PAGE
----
Published: Sat, March 10, 2018
Sci-tech | By Brandy Patterson

Blue wave meets red wall: Republicans out vote Democrats in Texas primary

Blue wave meets red wall: Republicans out vote Democrats in Texas primary

A new poll shows that if the election were held today, Democrats would lose half of the U.S. Senate seats they now hold in state's that were carried by President Donald Trump in 2016.

Statewide, it was the largest Democratic turnout in 17 years for a midterm primary with one million Democratic voters. It's likely that Kim will advance to November, and there's a possibility one of the other Republicans might pull a few more votes than any Democrat. While his seat is considered safe, he's facing a challenge from Rep. Beto O'Rourke, a Democrat from the El Paso area.

But even as Democratic optimism grew, there were signs of gradual erosion in the position of Democratic senators in states not only carried by Trump but carried very heavily.

Sens. Jon Tester of Montana, Joe Manchin of West Virginia, Claire McCaskill of Missouri, Joe Donnelly of IN and Heidi Heitkamp of North Dakota all polled less favorably than a Republican opponent, and all represent states won by President Donald Trump IN 2016. Trump filed a form with the Federal Election Commission announcing his 2020 candidacy on the same day as his inauguration in 2017.

"If you're going to run in Texas you can't be a liberal man".

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But while there were some successes down the political ladder, from first-time candidates running for state legislature and judgeships, the blue voter turnout seen in 2018's first primaries demonstrated that it will be years before red-run Texas becomes politically purple, despite its diversifying demographics.

For all the talk of renewed Democratic energy heading into 2018, Texas Republicans also set a new benchmark for turnout in a midterm election.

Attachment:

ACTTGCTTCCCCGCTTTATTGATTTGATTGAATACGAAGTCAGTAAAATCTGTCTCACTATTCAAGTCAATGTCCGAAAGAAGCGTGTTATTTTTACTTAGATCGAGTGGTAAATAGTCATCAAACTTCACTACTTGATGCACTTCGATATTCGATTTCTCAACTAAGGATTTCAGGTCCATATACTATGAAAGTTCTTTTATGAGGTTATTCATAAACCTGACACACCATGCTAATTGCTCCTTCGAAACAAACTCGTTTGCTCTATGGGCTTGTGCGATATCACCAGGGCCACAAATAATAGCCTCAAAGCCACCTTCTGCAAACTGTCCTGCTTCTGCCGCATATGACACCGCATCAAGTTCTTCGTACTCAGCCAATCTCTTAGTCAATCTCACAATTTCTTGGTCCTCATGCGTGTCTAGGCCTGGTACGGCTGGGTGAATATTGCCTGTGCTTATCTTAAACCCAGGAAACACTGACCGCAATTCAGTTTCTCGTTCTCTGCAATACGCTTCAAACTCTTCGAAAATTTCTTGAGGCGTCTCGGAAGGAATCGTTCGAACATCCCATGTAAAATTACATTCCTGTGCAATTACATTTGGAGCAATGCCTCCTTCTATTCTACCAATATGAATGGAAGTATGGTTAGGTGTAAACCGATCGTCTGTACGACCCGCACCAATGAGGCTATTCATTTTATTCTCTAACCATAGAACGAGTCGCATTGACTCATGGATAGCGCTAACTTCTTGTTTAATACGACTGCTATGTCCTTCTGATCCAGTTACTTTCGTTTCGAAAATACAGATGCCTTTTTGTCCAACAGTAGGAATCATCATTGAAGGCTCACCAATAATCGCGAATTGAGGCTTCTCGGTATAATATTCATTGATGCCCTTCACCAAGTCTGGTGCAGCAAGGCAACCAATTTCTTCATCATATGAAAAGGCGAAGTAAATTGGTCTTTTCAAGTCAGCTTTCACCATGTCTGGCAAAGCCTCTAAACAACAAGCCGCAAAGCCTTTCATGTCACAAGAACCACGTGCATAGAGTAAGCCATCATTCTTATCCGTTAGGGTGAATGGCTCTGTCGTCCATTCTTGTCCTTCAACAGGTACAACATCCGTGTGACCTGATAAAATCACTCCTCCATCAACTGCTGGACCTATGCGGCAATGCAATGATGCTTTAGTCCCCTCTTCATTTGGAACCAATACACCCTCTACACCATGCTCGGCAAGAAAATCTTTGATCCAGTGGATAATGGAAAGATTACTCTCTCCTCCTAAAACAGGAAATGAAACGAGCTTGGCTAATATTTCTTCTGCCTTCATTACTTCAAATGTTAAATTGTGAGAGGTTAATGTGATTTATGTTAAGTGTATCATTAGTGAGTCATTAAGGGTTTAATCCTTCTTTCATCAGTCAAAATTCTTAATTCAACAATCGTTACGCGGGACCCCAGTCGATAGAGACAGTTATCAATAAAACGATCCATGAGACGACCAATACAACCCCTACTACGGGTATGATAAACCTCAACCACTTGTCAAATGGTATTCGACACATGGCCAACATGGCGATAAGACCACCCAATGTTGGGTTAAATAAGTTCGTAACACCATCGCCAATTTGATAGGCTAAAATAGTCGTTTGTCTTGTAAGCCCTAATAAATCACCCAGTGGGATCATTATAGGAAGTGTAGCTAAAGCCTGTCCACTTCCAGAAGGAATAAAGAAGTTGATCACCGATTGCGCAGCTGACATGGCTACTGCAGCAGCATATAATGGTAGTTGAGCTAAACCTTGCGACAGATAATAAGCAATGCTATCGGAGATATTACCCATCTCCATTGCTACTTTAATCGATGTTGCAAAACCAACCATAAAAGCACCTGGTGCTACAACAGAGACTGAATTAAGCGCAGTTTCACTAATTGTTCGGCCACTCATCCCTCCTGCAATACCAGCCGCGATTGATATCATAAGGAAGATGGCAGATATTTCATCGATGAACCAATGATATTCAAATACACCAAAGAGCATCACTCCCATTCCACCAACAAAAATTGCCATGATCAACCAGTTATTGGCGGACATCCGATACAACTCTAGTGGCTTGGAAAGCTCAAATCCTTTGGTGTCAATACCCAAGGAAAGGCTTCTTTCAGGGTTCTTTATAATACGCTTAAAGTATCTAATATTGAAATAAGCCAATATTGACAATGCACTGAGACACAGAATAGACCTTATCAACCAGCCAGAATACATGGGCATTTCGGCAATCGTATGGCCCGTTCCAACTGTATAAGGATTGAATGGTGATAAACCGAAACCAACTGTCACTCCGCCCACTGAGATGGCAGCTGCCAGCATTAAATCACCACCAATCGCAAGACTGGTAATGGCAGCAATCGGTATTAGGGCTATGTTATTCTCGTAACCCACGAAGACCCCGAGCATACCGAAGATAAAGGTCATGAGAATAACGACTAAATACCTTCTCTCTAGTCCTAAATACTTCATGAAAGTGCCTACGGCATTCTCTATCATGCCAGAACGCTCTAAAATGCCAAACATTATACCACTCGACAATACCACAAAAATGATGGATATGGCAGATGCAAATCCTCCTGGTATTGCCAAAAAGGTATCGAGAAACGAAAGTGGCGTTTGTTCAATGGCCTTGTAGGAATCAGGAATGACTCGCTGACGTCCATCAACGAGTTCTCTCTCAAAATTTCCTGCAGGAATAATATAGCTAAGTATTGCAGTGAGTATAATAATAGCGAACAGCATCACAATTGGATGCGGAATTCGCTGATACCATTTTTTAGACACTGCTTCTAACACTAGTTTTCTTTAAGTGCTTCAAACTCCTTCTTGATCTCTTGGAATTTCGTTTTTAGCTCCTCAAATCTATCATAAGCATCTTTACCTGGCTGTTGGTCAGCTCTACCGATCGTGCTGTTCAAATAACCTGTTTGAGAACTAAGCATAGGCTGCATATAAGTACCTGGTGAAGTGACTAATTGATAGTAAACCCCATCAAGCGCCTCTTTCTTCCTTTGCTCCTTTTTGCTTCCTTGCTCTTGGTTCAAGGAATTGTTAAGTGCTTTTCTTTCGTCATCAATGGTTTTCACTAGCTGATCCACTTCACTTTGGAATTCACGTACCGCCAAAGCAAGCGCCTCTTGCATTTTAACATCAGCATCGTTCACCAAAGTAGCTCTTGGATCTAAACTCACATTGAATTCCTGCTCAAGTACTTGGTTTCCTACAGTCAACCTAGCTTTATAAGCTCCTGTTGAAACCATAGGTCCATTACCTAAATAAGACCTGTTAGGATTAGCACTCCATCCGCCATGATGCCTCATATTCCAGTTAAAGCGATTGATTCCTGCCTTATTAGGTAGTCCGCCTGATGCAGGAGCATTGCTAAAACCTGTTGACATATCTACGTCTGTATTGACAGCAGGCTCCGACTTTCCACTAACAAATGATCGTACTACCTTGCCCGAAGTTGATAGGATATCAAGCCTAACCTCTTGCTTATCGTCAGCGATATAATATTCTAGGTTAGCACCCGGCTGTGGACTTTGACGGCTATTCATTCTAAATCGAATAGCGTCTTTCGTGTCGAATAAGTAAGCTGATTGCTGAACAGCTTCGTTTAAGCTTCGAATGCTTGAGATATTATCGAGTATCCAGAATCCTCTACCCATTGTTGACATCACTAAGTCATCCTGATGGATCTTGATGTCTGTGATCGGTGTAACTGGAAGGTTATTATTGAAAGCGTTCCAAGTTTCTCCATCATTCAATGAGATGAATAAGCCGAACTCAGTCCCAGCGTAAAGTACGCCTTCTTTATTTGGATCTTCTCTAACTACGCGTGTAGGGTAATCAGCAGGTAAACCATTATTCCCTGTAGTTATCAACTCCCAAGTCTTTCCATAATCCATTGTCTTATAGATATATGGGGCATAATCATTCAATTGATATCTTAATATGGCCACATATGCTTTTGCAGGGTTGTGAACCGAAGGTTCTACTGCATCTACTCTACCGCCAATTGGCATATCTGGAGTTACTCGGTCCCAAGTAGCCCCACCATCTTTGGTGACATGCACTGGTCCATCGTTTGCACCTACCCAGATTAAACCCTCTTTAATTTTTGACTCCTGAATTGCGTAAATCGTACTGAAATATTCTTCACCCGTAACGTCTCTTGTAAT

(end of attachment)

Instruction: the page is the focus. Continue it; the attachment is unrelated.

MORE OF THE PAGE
Democrats have candidates running in every congressional district for the first time since the Republican wave of 1994. The assortment of less-than-gargantuan Republicans who are running against Jon Tester may be easier to beat than a "generic" candidate.

On the Democratic side, there was bitter internal strife, dating back to the previous election cycle, between the "establishment" Democrats and the populist "Berniecrats".

On a more local level-seeking state legislative seats, judgeships, county clerk or the state board of education-the progressive group Run for Somethingreported that its candidates fared well in down-ballot races in some of the state's bluer epicenters.

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Was President Trump a factor in the Texas primary?

While the results fell predominantly along party lines, Republican support for Trump is falling.

"Left-wing rage may raise a bunch of money from people online, but I don't believe it reflects the views of a majority of Texans", he told reporters after winning the nomination.

Cruz said the "extreme left" could turn out in big numbers, motivated to fight the agenda of President Donald Trump.

Abbott will face either Lupe Valdez, who was Texas' first Hispanic, lesbian sheriff, or Andrew White, who opposes abortion and whose father, Mark, was governor in the 1980s.

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